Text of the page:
A citizen army of 635,000 enumerators will hit the streets starting today as the 2010 Census begins the laborious process of making 46 million house calls on people who did not return a questionnaire.
To finish the head count, the temporary troops going door to door will have to cope with critters, actually catch people at home and then win the trust of an increasingly distrustful citizenry.
After a months-long ad blitz encouraging mail-in responses, the battle of persuasion now shifts to a one-on-one endeavor, said Gabriel Sanchez, the regional census director
"It's easy to say, 'The hell with the government' when it comes to mailing in a form, but when it's a real person, it's a different story," Sanchez said.
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"That's the message: These people aren't evil bureaucrats from Washington; they are neighborhood people doing a service for our country."
They face a stiff test.
"We are starting with a population that was too busy or didn't want to do it," Sanchez said. "So they are in a sense resisting our efforts and now we have to get them to cooperate. It's a personal challenge for enumerators."
The push is the census version of the Christmas rush for the post office and UPS.
"This is the largest peacetime mobilization. It's the equivalent of getting ready to go to war. It's a big battle and now we need to take the beach," Sanchez said.
"All systems are stressed to the max," he acknowledges. "These are people hired two weeks ago, being trained by people hired three weeks ago, who are being supervised by people hired a month ago.
"And all of them had to undergo background checks, including fingerprinting, to ensure that no criminals come to your home."
Copiers have been humming nationwide as millions of maps were being printed even while the army of new workers attended 33,000 three-day training sessions this week on the procedures and niceties of collecting the data.
In Texas alone, 84,000 enumerators will handle the tally. Most will work 18 to 20 hours a week and make $10 to $25 an hour, depending on the local prevailing wage.
They will work a range of shifts, including evenings and weekends, when people are most likely to be at home. Collectively, they will pile up an estimated 957,000 miles going door to door.
Some people who mailed back forms will be visited if the forms arrived too late to be processed before "follow-up packets" were sent to local census offices, Sanchez said.
Households that didn't receive a form, including those that receive mail at post office boxes, will also be visited. The Census Bureau doesn't mail forms to postal boxes because responses must be associated with a specific location.
It's all part of the $15 billion effort to fulfill the constitutional mandate to count every person living in America (citizen or not). The census is used to determine apportionment of seats in the U.S. House and to distribute $400 billion in federal aid.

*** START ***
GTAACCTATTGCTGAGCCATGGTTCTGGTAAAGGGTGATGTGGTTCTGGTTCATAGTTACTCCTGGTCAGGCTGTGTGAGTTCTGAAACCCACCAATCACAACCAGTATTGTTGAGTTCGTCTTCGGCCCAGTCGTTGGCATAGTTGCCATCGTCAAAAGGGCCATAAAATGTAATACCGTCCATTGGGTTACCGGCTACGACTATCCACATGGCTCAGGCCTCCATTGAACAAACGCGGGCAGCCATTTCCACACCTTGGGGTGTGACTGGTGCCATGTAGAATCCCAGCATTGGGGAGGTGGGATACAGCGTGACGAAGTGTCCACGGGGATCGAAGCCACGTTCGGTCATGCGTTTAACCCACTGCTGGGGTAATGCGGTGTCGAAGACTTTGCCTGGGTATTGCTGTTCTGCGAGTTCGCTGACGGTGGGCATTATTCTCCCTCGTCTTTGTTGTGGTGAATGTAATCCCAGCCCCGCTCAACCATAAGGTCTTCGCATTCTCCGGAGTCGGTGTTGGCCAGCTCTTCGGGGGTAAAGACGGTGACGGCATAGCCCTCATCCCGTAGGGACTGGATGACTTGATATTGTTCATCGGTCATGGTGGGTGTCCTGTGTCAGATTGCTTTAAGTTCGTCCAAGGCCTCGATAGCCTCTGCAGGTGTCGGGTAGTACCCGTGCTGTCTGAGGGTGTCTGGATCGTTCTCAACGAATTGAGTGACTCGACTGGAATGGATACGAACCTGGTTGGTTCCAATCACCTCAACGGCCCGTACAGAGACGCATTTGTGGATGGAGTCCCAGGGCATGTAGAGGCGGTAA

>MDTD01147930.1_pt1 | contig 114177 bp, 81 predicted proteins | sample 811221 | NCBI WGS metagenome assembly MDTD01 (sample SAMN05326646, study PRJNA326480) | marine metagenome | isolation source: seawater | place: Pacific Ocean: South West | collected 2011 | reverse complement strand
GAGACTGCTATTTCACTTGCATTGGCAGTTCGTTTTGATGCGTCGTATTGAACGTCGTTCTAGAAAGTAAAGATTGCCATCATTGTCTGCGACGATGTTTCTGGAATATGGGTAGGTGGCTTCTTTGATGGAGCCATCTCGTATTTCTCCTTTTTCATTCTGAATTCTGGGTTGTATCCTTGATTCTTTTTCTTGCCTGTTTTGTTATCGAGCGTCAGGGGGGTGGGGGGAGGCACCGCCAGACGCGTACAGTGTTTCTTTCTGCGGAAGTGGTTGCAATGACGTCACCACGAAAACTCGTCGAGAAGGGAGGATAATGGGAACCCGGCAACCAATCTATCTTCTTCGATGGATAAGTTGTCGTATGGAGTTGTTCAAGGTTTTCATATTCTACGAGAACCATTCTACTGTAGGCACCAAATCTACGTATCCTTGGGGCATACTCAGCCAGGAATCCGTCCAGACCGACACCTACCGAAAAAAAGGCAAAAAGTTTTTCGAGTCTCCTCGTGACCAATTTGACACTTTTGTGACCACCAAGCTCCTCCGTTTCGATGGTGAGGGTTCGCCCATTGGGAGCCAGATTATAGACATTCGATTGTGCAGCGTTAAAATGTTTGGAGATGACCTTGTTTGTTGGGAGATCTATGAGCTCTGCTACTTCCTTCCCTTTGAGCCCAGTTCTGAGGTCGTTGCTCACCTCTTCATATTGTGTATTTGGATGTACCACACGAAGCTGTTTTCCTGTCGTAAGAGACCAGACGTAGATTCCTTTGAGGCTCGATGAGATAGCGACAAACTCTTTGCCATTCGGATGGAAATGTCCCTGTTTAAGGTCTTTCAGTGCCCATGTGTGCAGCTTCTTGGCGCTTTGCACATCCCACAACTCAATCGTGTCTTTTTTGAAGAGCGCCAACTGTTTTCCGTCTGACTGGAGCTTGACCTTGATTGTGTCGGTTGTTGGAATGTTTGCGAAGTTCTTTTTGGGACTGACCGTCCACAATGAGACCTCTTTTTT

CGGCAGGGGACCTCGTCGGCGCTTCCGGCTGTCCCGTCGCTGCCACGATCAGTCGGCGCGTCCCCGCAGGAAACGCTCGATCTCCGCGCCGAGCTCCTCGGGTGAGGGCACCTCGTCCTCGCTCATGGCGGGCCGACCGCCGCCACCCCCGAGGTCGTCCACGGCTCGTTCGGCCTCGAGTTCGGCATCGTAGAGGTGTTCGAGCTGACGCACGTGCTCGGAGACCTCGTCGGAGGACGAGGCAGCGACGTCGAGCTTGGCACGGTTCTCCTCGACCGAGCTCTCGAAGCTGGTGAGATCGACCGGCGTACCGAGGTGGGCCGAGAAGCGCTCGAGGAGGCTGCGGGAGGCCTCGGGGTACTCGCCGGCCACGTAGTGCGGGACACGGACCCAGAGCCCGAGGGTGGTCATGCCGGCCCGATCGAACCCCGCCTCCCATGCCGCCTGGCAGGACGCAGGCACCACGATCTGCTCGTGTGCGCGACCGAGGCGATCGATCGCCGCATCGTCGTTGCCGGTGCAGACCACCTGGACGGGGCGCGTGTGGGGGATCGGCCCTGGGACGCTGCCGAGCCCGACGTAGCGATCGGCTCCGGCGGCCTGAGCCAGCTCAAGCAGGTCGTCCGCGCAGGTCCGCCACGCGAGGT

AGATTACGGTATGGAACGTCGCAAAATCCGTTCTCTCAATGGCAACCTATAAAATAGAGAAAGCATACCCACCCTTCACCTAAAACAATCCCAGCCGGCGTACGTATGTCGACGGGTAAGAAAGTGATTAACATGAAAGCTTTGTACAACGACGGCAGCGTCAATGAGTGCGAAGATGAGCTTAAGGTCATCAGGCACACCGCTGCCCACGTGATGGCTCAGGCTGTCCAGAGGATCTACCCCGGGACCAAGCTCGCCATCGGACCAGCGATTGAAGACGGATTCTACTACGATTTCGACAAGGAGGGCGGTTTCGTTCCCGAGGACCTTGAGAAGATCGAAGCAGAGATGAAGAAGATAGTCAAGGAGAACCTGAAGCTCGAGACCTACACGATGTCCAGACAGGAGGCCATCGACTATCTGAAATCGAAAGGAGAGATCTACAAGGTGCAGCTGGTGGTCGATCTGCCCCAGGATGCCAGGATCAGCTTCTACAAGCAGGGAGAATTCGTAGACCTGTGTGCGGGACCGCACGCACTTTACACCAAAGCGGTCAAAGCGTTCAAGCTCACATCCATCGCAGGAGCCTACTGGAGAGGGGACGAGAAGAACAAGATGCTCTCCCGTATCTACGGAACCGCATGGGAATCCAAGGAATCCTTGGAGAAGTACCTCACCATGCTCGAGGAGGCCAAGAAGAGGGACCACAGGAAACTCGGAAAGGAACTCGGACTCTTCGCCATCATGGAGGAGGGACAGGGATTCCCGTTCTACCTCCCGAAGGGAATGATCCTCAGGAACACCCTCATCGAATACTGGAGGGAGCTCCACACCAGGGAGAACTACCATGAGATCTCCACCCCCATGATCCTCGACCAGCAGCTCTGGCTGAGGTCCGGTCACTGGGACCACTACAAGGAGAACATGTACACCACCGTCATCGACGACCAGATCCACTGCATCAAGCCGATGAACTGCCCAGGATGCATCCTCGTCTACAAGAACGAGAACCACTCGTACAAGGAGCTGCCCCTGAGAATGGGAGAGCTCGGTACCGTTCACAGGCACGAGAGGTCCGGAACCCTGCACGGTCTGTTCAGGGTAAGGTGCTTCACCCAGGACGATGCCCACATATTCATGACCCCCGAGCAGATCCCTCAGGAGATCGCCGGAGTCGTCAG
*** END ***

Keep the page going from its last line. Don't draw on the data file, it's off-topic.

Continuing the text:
For Cary Casey, a Fort Worth native and 32-year Census Bureau employee in the Dallas office, "this is the biggie," the most exciting time of the decade.
"There aren't many jobs in the world," he said, "where in the space of a few months you can see an operation go from nothing to hiring thousands of staff, finding office spaces, training people and then the fieldwork gears up. And then it all stops."
Casey is now an area manager in southwest Louisiana, where enumerators are tracking the migration from hurricane-devastated coastal communities to inland cities like Baton Rouge.
For the most part, the workers will be alone, he said. They'll make as many as six attempts, in person and by phone, to contact a household before seeking out "the most knowledgeable neighbor."
This is Casey's fourth census, and he's noticed a shift in the reception over the decades. People are increasingly wary of Big Brother.
"Mistrust of government is one of the problems," he said. "There is more and more mistrust as the years go by. But the Census Bureau spent more money on outreach [$133 million] this year and it paid off. We equaled or bettered our 2000 response rate," of 72 percent.
"But you can't really blame people; they are rightfully concerned about identity theft. You have to be that way these days," Casey said.
Over the last 20 years, he has noticed another change.
"What's more difficult now is catching people at home. In 1990, you didn't have all these households with two breadwinners working on different schedules. The whole country is more busy."
He says that when workers make contact and identify themselves, the first step is "alleviating the fear."
Once that happens, people are "pretty cooperative."